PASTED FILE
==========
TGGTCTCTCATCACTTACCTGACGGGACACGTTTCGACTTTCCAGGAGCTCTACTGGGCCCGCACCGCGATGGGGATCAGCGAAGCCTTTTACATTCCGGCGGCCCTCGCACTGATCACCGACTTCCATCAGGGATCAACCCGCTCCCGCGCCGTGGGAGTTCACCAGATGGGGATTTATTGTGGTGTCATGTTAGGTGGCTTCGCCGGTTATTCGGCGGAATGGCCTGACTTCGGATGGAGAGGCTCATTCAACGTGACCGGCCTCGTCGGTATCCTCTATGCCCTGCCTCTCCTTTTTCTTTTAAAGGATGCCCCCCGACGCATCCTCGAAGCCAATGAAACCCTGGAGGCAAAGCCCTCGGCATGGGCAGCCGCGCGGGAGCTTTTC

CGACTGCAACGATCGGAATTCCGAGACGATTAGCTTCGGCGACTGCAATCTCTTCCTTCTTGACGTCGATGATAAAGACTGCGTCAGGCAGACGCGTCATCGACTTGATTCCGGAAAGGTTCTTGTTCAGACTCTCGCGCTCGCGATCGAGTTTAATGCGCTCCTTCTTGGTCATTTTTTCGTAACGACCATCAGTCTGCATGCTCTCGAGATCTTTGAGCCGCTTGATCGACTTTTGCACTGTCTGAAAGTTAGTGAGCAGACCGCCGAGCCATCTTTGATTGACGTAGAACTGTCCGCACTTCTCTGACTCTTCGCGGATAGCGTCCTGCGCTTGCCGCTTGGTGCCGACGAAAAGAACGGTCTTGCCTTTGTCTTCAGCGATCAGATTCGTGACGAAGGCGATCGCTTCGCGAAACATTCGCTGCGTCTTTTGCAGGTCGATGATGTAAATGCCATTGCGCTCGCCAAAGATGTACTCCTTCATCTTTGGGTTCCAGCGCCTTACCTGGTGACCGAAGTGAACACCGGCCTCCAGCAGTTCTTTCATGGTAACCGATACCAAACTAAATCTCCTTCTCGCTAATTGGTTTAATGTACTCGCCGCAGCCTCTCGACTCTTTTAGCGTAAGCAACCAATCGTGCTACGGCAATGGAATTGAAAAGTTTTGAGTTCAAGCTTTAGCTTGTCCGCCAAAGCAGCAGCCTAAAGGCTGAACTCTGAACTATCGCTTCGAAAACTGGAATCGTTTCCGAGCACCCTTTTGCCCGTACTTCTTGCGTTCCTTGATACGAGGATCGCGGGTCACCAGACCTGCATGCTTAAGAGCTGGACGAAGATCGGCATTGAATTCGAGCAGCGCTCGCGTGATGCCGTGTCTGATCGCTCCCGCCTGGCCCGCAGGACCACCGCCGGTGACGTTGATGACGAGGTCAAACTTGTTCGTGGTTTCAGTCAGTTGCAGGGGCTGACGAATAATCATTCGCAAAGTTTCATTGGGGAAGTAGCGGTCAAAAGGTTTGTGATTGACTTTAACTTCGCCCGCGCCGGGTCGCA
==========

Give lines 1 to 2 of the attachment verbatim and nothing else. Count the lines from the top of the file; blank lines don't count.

TGGTCTCTCATCACTTACCTGACGGGACACGTTTCGACTTTCCAGGAGCTCTACTGGGCCCGCACCGCGATGGGGATCAGCGAAGCCTTTTACATTCCGGCGGCCCTCGCACTGATCACCGACTTCCATCAGGGATCAACCCGCTCCCGCGCCGTGGGAGTTCACCAGATGGGGATTTATTGTGGTGTCATGTTAGGTGGCTTCGCCGGTTATTCGGCGGAATGGCCTGACTTCGGATGGAGAGGCTCATTCAACGTGACCGGCCTCGTCGGTATCCTCTATGCCCTGCCTCTCCTTTTTCTTTTAAAGGATGCCCCCCGACGCATCCTCGAAGCCAATGAAACCCTGGAGGCAAAGCCCTCGGCATGGGCAGCCGCGCGGGAGCTTTTC

CGACTGCAACGATCGGAATTCCGAGACGATTAGCTTCGGCGACTGCAATCTCTTCCTTCTTGACGTCGATGATAAAGACTGCGTCAGGCAGACGCGTCATCGACTTGATTCCGGAAAGGTTCTTGTTCAGACTCTCGCGCTCGCGATCGAGTTTAATGCGCTCCTTCTTGGTCATTTTTTCGTAACGACCATCAGTCTGCATGCTCTCGAGATCTTTGAGCCGCTTGATCGACTTTTGCACTGTCTGAAAGTTAGTGAGCAGACCGCCGAGCCATCTTTGATTGACGTAGAACTGTCCGCACTTCTCTGACTCTTCGCGGATAGCGTCCTGCGCTTGCCGCTTGGTGCCGACGAAAAGAACGGTCTTGCCTTTGTCTTCAGCGATCAGATTCGTGACGAAGGCGATCGCTTCGCGAAACATTCGCTGCGTCTTTTGCAGGTCGATGATGTAAATGCCATTGCGCTCGCCAAAGATGTACTCCTTCATCTTTGGGTTCCAGCGCCTTACCTGGTGACCGAAGTGAACACCGGCCTCCAGCAGTTCTTTCATGGTAACCGATACCAAACTAAATCTCCTTCTCGCTAATTGGTTTAATGTACTCGCCGCAGCCTCTCGACTCTTTTAGCGTAAGCAACCAATCGTGCTACGGCAATGGAATTGAAAAGTTTTGAGTTCAAGCTTTAGCTTGTCCGCCAAAGCAGCAGCCTAAAGGCTGAACTCTGAACTATCGCTTCGAAAACTGGAATCGTTTCCGAGCACCCTTTTGCCCGTACTTCTTGCGTTCCTTGATACGAGGATCGCGGGTCACCAGACCTGCATGCTTAAGAGCTGGACGAAGATCGGCATTGAATTCGAGCAGCGCTCGCGTGATGCCGTGTCTGATCGCTCCCGCCTGGCCCGCAGGACCACCGCCGGTGACGTTGATGACGAGGTCAAACTTGTTCGTGGTTTCAGTCAGTTGCAGGGGCTGACGAATAATCATTCGCAAAGTTTCATTGGGGAAGTAGCGGTCAAAAGGTTTGTGATTGACTTTAACTTCGCCCGCGCCGGGTCGCA